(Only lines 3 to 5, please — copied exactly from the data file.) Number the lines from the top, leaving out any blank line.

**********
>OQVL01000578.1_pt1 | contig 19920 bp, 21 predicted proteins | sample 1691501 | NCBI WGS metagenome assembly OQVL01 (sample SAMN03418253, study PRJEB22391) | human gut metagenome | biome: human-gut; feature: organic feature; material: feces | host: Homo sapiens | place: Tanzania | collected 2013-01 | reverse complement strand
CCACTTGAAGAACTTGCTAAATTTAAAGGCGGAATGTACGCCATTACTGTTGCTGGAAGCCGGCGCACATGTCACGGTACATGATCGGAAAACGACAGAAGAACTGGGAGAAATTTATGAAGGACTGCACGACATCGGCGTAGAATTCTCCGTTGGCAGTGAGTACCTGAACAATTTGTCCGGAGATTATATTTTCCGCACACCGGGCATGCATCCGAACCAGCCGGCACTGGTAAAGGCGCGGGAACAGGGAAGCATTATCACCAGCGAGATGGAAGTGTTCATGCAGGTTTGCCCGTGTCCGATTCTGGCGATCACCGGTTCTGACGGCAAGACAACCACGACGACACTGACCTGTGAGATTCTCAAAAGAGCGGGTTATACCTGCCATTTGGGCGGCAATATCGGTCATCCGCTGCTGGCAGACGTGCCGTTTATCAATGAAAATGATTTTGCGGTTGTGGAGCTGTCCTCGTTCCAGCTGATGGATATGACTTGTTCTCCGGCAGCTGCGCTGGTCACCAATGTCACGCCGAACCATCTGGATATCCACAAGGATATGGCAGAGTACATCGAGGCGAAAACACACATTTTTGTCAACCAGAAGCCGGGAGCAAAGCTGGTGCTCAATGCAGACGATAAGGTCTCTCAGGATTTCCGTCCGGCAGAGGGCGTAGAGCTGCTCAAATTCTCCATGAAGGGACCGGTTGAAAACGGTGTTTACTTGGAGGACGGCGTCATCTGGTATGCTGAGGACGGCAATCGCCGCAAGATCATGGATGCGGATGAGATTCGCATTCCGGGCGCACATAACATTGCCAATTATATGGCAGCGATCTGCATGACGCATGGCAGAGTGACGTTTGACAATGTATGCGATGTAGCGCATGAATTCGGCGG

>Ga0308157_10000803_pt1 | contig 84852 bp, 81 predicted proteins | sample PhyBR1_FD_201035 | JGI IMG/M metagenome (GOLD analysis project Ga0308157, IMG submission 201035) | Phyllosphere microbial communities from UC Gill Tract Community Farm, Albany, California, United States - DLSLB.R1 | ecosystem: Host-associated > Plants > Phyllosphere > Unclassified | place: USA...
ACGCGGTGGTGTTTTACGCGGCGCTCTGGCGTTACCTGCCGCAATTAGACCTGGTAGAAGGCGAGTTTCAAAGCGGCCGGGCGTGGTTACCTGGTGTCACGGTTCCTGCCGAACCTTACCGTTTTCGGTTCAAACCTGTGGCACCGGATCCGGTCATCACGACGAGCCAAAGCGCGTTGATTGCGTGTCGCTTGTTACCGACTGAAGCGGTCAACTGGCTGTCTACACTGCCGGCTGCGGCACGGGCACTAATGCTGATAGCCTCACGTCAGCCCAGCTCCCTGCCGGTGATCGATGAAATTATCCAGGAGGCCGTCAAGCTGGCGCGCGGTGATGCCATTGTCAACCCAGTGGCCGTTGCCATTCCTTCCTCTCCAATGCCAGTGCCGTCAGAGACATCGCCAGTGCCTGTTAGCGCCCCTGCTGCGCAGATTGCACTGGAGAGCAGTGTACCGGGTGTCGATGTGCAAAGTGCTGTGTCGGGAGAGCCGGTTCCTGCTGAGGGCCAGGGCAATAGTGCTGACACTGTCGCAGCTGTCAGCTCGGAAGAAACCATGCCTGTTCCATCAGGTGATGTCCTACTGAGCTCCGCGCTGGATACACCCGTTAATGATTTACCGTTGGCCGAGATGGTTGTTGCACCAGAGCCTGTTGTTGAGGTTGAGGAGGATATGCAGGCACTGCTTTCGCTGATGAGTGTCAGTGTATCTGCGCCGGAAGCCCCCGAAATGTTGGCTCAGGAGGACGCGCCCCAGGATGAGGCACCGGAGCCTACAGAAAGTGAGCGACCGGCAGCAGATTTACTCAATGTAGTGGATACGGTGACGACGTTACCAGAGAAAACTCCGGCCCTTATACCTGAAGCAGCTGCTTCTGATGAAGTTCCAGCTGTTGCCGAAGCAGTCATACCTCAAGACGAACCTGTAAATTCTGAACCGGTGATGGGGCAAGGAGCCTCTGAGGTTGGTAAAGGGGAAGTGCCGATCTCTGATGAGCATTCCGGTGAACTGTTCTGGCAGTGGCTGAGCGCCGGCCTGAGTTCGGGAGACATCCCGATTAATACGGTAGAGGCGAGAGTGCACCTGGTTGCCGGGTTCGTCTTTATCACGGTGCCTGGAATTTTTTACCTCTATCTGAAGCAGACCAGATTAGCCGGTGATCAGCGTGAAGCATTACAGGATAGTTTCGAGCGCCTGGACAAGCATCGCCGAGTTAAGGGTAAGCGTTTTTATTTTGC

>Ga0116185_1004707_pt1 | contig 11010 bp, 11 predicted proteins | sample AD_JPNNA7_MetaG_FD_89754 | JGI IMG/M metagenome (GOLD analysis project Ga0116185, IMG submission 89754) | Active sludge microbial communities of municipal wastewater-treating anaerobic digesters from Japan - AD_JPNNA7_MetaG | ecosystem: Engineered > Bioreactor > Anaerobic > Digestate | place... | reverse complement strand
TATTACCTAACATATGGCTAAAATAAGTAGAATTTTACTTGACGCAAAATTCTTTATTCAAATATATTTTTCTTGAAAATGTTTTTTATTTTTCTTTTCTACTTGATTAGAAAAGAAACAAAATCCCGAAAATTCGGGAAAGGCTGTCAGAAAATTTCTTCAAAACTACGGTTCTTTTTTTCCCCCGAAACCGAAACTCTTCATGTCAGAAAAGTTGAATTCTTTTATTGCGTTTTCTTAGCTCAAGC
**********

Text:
>Ga0308157_10000803_pt1 | contig 84852 bp, 81 predicted proteins | sample PhyBR1_FD_201035 | JGI IMG/M metagenome (GOLD analysis project Ga0308157, IMG submission 201035) | Phyllosphere microbial communities from UC Gill Tract Community Farm, Albany, California, United States - DLSLB.R1 | ecosystem: Host-associated > Plants > Phyllosphere > Unclassified | place: USA...
ACGCGGTGGTGTTTTACGCGGCGCTCTGGCGTTACCTGCCGCAATTAGACCTGGTAGAAGGCGAGTTTCAAAGCGGCCGGGCGTGGTTACCTGGTGTCACGGTTCCTGCCGAACCTTACCGTTTTCGGTTCAAACCTGTGGCACCGGATCCGGTCATCACGACGAGCCAAAGCGCGTTGATTGCGTGTCGCTTGTTACCGACTGAAGCGGTCAACTGGCTGTCTACACTGCCGGCTGCGGCACGGGCACTAATGCTGATAGCCTCACGTCAGCCCAGCTCCCTGCCGGTGATCGATGAAATTATCCAGGAGGCCGTCAAGCTGGCGCGCGGTGATGCCATTGTCAACCCAGTGGCCGTTGCCATTCCTTCCTCTCCAATGCCAGTGCCGTCAGAGACATCGCCAGTGCCTGTTAGCGCCCCTGCTGCGCAGATTGCACTGGAGAGCAGTGTACCGGGTGTCGATGTGCAAAGTGCTGTGTCGGGAGAGCCGGTTCCTGCTGAGGGCCAGGGCAATAGTGCTGACACTGTCGCAGCTGTCAGCTCGGAAGAAACCATGCCTGTTCCATCAGGTGATGTCCTACTGAGCTCCGCGCTGGATACACCCGTTAATGATTTACCGTTGGCCGAGATGGTTGTTGCACCAGAGCCTGTTGTTGAGGTTGAGGAGGATATGCAGGCACTGCTTTCGCTGATGAGTGTCAGTGTATCTGCGCCGGAAGCCCCCGAAATGTTGGCTCAGGAGGACGCGCCCCAGGATGAGGCACCGGAGCCTACAGAAAGTGAGCGACCGGCAGCAGATTTACTCAATGTAGTGGATACGGTGACGACGTTACCAGAGAAAACTCCGGCCCTTATACCTGAAGCAGCTGCTTCTGATGAAGTTCCAGCTGTTGCCGAAGCAGTCATACCTCAAGACGAACCTGTAAATTCTGAACCGGTGATGGGGCAAGGAGCCTCTGAGGTTGGTAAAGGGGAAGTGCCGATCTCTGATGAGCATTCCGGTGAACTGTTCTGGCAGTGGCTGAGCGCCGGCCTGAGTTCGGGAGACATCCCGATTAATACGGTAGAGGCGAGAGTGCACCTGGTTGCCGGGTTCGTCTTTATCACGGTGCCTGGAATTTTTTACCTCTATCTGAAGCAGACCAGATTAGCCGGTGATCAGCGTGAAGCATTACAGGATAGTTTCGAGCGCCTGGACAAGCATCGCCGAGTTAAGGGTAAGCGTTTTTATTTTGC

>Ga0116185_1004707_pt1 | contig 11010 bp, 11 predicted proteins | sample AD_JPNNA7_MetaG_FD_89754 | JGI IMG/M metagenome (GOLD analysis project Ga0116185, IMG submission 89754) | Active sludge microbial communities of municipal wastewater-treating anaerobic digesters from Japan - AD_JPNNA7_MetaG | ecosystem: Engineered > Bioreactor > Anaerobic > Digestate | place... | reverse complement strand